“Missbrauch dieser Kinder”

CLE courses seem to be popping up left and right about the impact of the Supreme Court’s 2016 Halo v. Pulse decision reversing the prior Seagate willful infringement standard. The focus of these other CLEs seems to be more on the substantive law of willfulness and how the district courts have responded to the issue and applied the Halo standard.

But willful infringement always has had with it a thorny side issue–the “opinion of counsel” defense, and secondary to that, whether and how reliance on an opinion of counsel as a defense to a willfulness allegation waives the attorney-client privilege or work product immunity. The CAFC’s en banc Seagate decision did more than just adopt a two-part willfulness test. The CAFC in Seagate also clarified the scope of the privilege and immunity waiver.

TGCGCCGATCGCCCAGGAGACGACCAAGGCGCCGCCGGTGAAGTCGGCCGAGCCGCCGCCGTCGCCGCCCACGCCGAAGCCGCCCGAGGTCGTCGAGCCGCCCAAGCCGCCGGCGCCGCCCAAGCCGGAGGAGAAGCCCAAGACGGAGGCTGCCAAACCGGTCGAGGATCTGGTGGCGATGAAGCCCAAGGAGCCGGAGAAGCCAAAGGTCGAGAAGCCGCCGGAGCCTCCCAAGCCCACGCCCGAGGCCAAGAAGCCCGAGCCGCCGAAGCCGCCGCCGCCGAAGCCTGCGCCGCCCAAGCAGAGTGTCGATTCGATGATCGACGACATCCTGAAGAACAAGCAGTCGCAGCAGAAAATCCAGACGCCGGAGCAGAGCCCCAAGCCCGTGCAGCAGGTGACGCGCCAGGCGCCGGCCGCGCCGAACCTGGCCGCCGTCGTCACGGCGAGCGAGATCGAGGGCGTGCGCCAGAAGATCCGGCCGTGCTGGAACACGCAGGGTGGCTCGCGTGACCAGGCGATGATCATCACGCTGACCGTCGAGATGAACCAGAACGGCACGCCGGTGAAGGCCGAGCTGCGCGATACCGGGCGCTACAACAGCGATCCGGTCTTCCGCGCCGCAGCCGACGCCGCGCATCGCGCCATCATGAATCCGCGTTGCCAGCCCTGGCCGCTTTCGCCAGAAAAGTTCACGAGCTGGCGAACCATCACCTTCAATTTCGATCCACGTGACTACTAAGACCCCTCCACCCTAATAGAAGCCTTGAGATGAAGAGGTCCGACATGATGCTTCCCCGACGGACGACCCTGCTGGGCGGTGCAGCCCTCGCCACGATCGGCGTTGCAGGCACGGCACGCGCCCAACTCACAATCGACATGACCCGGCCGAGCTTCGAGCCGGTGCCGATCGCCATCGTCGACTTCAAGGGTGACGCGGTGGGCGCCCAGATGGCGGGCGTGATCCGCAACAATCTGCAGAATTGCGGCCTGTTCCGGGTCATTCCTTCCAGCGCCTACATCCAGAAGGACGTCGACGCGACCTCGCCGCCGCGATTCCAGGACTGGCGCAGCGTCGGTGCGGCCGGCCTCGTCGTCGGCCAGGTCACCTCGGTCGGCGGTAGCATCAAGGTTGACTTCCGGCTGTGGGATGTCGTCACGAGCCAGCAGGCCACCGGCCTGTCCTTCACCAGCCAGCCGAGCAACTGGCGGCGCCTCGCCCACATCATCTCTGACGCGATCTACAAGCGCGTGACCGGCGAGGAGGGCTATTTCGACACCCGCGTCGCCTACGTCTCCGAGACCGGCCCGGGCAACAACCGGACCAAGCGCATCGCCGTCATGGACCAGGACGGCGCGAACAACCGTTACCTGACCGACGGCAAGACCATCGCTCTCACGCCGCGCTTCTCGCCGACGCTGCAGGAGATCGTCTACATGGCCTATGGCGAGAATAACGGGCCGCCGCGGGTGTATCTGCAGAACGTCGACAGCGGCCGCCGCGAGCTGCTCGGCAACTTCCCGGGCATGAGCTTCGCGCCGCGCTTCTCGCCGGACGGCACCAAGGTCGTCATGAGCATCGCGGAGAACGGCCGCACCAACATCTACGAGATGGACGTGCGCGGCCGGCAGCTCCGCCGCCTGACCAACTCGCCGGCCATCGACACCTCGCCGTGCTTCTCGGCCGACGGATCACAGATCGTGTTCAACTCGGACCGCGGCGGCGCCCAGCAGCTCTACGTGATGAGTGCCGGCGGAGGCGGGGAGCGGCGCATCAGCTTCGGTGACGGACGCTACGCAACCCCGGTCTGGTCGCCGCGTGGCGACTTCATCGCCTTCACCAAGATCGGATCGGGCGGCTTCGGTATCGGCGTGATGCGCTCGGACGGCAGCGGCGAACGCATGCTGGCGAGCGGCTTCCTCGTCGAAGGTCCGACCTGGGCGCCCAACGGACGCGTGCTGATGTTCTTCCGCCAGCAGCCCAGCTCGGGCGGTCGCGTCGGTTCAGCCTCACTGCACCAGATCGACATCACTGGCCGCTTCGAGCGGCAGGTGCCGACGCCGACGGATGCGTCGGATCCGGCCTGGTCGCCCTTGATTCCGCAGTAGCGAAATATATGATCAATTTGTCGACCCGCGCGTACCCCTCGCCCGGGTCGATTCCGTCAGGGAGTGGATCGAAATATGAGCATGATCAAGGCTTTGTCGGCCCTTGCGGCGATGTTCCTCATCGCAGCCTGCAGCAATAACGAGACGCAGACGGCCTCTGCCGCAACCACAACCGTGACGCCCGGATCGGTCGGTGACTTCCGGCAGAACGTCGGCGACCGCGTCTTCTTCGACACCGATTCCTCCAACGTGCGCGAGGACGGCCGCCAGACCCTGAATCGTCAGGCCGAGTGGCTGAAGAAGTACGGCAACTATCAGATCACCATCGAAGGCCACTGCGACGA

The CAFC, for example, held in Seagate that communications after the infringement lawsuit is filed are never (or at least almost never) relevant to the accused infringer’s state of mind ...

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